I don’t know about you, but it seems to me we writers are missing the boat a little bit, myself very much included.
I was reading a passage in Confessions of a Shopaholic yesterday, in which the author describes the feel of an article of clothing. It struck me – like Thor’s hammer – that I’d missed many opportunities to describe how something felt on the skin or the experience of touching something for the first time.
Oh, I know, as readers we have plenty of opportunity to experience the lusty pleasures of touch, through the steamy pages of nearly every novel nowadays, but there is so much more than that to write about. I had an experience about 10 years ago that perfectly illustrates what I’m talking about.
My new home – new to me, that is, as it was a 1940s bungalow – had a corner in my bedroom which was devoted to large windows that met each other at my headboard. It was a lovely spring day in the San Fernando Valley of California. A huge big-leaf maple tree towered over this part of the house and as I opened both windows a mild breeze rushed in. I spread out on top of the cotton bedspread with a book in hand, expecting to read and perhaps nap for a while.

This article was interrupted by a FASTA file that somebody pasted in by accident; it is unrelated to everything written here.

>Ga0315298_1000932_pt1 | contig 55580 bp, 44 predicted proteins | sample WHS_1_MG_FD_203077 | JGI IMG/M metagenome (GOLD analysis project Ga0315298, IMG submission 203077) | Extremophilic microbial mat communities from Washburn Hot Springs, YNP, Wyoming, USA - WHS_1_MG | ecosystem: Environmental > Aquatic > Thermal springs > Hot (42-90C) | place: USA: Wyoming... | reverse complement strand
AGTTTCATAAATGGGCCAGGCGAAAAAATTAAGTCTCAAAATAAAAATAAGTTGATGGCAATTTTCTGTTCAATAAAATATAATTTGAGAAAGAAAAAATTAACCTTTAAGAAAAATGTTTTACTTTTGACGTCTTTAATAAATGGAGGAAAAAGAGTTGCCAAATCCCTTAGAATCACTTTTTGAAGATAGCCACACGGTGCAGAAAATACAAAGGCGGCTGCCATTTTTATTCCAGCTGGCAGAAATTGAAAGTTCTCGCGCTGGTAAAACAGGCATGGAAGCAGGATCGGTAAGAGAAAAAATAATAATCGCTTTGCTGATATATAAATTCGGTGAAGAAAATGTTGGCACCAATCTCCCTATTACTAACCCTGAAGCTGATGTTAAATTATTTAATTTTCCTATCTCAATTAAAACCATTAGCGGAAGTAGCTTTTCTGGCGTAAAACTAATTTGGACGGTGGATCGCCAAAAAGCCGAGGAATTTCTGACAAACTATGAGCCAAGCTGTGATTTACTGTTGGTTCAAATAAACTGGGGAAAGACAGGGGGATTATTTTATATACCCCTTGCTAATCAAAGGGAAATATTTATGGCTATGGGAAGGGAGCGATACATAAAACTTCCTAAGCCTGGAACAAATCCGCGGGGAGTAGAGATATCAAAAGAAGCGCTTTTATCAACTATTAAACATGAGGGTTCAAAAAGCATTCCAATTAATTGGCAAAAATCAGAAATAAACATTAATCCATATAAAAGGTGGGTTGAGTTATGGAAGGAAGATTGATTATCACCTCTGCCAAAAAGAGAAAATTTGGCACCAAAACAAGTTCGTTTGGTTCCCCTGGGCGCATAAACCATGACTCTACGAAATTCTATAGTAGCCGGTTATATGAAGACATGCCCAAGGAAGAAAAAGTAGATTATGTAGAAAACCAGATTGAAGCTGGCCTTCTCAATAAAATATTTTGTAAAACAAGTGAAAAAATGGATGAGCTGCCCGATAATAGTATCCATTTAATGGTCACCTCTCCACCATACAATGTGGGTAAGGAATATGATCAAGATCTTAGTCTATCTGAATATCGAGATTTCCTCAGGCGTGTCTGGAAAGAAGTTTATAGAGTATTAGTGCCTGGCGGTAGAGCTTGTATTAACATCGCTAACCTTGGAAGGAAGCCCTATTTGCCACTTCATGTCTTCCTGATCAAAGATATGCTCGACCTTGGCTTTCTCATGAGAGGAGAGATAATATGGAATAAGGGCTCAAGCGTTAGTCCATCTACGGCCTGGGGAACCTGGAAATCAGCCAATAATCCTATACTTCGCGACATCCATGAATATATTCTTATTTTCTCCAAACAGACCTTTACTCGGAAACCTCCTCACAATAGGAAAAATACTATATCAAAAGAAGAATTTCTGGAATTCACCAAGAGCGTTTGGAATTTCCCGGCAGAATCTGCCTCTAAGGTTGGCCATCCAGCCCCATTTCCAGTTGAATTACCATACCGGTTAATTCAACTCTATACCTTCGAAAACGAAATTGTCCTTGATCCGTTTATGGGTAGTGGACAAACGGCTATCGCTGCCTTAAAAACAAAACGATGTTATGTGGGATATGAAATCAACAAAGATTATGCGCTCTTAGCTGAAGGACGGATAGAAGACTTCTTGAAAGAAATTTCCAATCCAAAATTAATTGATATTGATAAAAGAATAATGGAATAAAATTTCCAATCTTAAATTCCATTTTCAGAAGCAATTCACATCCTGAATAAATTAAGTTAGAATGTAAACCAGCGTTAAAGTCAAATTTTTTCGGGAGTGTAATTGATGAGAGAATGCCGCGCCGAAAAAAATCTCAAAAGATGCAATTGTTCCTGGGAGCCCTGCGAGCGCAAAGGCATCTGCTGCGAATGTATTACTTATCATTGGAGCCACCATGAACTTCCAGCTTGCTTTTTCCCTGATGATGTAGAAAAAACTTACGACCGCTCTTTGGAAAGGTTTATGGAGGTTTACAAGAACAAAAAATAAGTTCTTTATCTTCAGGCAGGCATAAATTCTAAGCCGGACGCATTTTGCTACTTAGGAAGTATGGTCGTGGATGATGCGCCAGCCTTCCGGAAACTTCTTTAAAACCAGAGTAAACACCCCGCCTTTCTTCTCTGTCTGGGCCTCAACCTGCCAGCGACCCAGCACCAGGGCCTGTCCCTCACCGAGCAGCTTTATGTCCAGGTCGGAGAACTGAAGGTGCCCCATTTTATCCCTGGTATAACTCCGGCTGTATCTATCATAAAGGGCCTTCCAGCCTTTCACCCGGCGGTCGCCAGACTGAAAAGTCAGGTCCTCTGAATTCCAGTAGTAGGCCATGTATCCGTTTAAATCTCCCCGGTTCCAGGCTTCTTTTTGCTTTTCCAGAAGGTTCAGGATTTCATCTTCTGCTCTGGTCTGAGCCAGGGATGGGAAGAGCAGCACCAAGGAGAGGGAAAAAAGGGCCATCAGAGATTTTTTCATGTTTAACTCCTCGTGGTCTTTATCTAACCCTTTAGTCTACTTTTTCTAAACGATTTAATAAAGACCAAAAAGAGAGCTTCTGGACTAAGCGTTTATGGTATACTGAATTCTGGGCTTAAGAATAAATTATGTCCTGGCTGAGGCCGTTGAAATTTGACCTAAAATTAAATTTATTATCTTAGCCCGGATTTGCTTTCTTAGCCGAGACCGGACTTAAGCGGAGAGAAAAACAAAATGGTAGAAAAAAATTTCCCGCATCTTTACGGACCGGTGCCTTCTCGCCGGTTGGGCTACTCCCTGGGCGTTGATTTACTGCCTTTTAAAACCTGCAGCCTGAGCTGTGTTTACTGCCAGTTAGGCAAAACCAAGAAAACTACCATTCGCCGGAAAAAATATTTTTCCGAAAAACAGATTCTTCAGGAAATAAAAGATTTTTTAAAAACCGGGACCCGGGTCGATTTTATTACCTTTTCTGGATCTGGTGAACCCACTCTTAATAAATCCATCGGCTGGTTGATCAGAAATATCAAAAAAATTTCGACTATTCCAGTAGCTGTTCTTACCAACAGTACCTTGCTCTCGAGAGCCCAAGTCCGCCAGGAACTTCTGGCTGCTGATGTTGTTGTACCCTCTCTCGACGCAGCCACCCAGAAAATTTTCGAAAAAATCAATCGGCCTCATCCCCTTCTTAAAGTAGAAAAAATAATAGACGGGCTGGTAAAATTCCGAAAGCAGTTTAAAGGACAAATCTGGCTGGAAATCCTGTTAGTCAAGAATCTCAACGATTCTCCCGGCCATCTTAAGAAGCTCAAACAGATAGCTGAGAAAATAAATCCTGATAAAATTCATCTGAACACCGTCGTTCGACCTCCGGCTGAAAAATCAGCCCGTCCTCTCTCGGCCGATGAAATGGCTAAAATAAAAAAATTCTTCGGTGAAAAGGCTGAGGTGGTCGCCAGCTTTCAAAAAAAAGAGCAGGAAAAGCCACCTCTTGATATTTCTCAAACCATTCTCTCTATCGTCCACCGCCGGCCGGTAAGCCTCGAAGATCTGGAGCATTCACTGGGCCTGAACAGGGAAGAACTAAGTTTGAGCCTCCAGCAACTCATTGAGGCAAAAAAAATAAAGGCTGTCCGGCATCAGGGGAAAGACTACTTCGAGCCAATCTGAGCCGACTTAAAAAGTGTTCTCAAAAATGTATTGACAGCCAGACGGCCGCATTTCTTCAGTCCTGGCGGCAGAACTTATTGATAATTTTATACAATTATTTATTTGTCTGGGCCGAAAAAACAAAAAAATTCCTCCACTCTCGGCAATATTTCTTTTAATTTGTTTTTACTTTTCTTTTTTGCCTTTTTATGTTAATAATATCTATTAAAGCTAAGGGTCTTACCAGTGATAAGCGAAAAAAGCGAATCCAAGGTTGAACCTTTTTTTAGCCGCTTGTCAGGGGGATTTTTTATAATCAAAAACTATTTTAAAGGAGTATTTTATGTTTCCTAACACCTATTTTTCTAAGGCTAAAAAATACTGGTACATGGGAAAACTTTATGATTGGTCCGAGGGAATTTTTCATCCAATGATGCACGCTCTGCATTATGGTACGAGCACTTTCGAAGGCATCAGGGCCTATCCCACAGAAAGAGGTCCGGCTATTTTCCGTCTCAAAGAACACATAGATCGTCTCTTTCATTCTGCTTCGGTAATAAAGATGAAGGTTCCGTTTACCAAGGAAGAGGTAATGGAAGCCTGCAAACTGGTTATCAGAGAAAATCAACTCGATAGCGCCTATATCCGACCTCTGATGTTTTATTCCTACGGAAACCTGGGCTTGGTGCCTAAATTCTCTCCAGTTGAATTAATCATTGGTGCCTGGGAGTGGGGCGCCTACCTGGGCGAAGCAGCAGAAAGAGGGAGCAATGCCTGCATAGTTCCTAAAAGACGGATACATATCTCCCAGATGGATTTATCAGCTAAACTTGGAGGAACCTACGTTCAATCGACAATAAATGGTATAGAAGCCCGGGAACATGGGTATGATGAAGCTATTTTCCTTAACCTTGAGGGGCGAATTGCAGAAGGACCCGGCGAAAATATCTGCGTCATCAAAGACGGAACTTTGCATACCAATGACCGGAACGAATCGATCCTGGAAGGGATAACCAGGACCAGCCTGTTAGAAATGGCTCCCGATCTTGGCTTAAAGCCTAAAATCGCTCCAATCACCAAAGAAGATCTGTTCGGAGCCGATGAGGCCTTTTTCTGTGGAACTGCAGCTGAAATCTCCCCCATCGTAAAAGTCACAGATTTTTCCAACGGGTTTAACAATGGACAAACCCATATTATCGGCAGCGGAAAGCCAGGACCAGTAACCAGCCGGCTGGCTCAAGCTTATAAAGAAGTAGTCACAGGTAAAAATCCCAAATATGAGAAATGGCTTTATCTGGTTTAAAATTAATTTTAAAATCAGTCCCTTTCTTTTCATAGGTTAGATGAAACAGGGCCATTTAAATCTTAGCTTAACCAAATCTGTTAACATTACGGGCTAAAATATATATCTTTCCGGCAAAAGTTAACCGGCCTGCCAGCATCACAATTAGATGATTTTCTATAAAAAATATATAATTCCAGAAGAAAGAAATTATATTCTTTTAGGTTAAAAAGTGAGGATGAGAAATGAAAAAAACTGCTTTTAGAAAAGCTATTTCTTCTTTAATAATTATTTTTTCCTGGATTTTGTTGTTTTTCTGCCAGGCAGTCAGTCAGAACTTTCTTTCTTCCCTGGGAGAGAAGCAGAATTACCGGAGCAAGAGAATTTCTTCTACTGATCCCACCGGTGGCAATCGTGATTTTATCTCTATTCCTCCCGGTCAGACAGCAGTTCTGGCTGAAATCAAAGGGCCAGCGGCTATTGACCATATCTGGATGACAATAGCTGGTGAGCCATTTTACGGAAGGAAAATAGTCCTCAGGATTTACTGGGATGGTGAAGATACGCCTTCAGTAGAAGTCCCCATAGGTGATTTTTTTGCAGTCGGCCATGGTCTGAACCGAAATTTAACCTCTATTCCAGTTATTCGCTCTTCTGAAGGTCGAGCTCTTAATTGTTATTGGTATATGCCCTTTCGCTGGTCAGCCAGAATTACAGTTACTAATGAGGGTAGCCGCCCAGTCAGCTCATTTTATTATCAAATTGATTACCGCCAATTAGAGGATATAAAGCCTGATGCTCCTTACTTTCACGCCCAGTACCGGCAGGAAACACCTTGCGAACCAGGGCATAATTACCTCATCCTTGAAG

I was dressed in a strappy t-shirt and shorts, barefoot and my hair pulled up in a ponytail, with lots of exposed skin, in order to keep cool. As I tried to concentrate on the book, my attention was draw away by the feel of the air moving over my body.
“Silky” was the word that kept coming to me. It’s a cliché, I know, but I felt caressed by a soft, unseen touch that was simply the earth exhaling onto my body, a gentle blowing like when a lover cools you after the passion is spent; or perhaps, a mother trying to give her child a moment’s relief from the heat.
I stripped down to just my underwear and spent more than an hour simply feeling the breeze; allowing myself to be drawn into the sensuousness of that morning’s gift. I never slept, for this was an experience not to be wasted on slumber. Ever since that day, my sense of touch has been heightened. I will stop in the middle of something if I notice a sensation of touch that is extraordinary, or even when it’s ordinary but stirs a newness in me.
I have failed to use touch in my books as a way of exploring an experience or heightening one, as I think many writers have. However, today is a new day for me as a translator of touch.